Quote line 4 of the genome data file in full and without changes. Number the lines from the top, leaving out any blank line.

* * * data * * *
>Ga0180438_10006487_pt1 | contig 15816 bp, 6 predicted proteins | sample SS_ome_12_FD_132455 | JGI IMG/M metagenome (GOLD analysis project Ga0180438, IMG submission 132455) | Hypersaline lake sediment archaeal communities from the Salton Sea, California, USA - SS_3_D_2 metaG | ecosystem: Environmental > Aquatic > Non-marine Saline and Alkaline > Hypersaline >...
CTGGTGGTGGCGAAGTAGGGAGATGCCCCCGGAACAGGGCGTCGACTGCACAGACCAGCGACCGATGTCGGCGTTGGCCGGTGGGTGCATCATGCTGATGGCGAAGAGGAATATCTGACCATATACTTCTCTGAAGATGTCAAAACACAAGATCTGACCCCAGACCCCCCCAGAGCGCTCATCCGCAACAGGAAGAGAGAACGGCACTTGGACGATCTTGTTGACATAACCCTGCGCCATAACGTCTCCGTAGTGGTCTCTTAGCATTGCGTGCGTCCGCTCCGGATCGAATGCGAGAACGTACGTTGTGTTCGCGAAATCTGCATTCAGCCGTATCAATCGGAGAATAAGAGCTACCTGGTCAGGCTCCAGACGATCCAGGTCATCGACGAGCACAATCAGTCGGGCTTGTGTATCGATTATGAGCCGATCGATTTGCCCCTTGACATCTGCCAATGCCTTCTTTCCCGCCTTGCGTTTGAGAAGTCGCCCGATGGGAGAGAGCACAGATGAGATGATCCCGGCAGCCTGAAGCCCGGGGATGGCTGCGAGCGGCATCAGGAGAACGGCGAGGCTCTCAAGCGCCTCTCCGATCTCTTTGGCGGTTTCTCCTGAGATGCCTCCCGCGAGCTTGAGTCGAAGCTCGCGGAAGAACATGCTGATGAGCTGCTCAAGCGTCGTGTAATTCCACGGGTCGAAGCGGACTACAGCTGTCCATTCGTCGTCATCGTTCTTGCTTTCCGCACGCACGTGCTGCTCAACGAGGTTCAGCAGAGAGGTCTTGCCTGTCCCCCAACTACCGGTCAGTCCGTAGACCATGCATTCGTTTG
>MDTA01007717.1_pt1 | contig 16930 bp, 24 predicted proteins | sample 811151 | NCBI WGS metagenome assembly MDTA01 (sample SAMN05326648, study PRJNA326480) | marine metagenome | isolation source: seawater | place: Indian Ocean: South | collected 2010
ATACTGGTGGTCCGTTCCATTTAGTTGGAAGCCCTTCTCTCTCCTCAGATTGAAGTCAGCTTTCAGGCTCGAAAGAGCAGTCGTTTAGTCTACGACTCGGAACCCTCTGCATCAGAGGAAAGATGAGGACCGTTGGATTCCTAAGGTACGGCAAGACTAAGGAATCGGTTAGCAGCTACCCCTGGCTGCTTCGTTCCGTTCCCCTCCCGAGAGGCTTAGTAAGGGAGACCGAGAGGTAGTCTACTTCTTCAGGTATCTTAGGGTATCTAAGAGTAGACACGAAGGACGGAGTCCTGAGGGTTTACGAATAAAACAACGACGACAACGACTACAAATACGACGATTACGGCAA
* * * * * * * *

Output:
ATACTGGTGGTCCGTTCCATTTAGTTGGAAGCCCTTCTCTCTCCTCAGATTGAAGTCAGCTTTCAGGCTCGAAAGAGCAGTCGTTTAGTCTACGACTCGGAACCCTCTGCATCAGAGGAAAGATGAGGACCGTTGGATTCCTAAGGTACGGCAAGACTAAGGAATCGGTTAGCAGCTACCCCTGGCTGCTTCGTTCCGTTCCCCTCCCGAGAGGCTTAGTAAGGGAGACCGAGAGGTAGTCTACTTCTTCAGGTATCTTAGGGTATCTAAGAGTAGACACGAAGGACGGAGTCCTGAGGGTTTACGAATAAAACAACGACGACAACGACTACAAATACGACGATTACGGCAA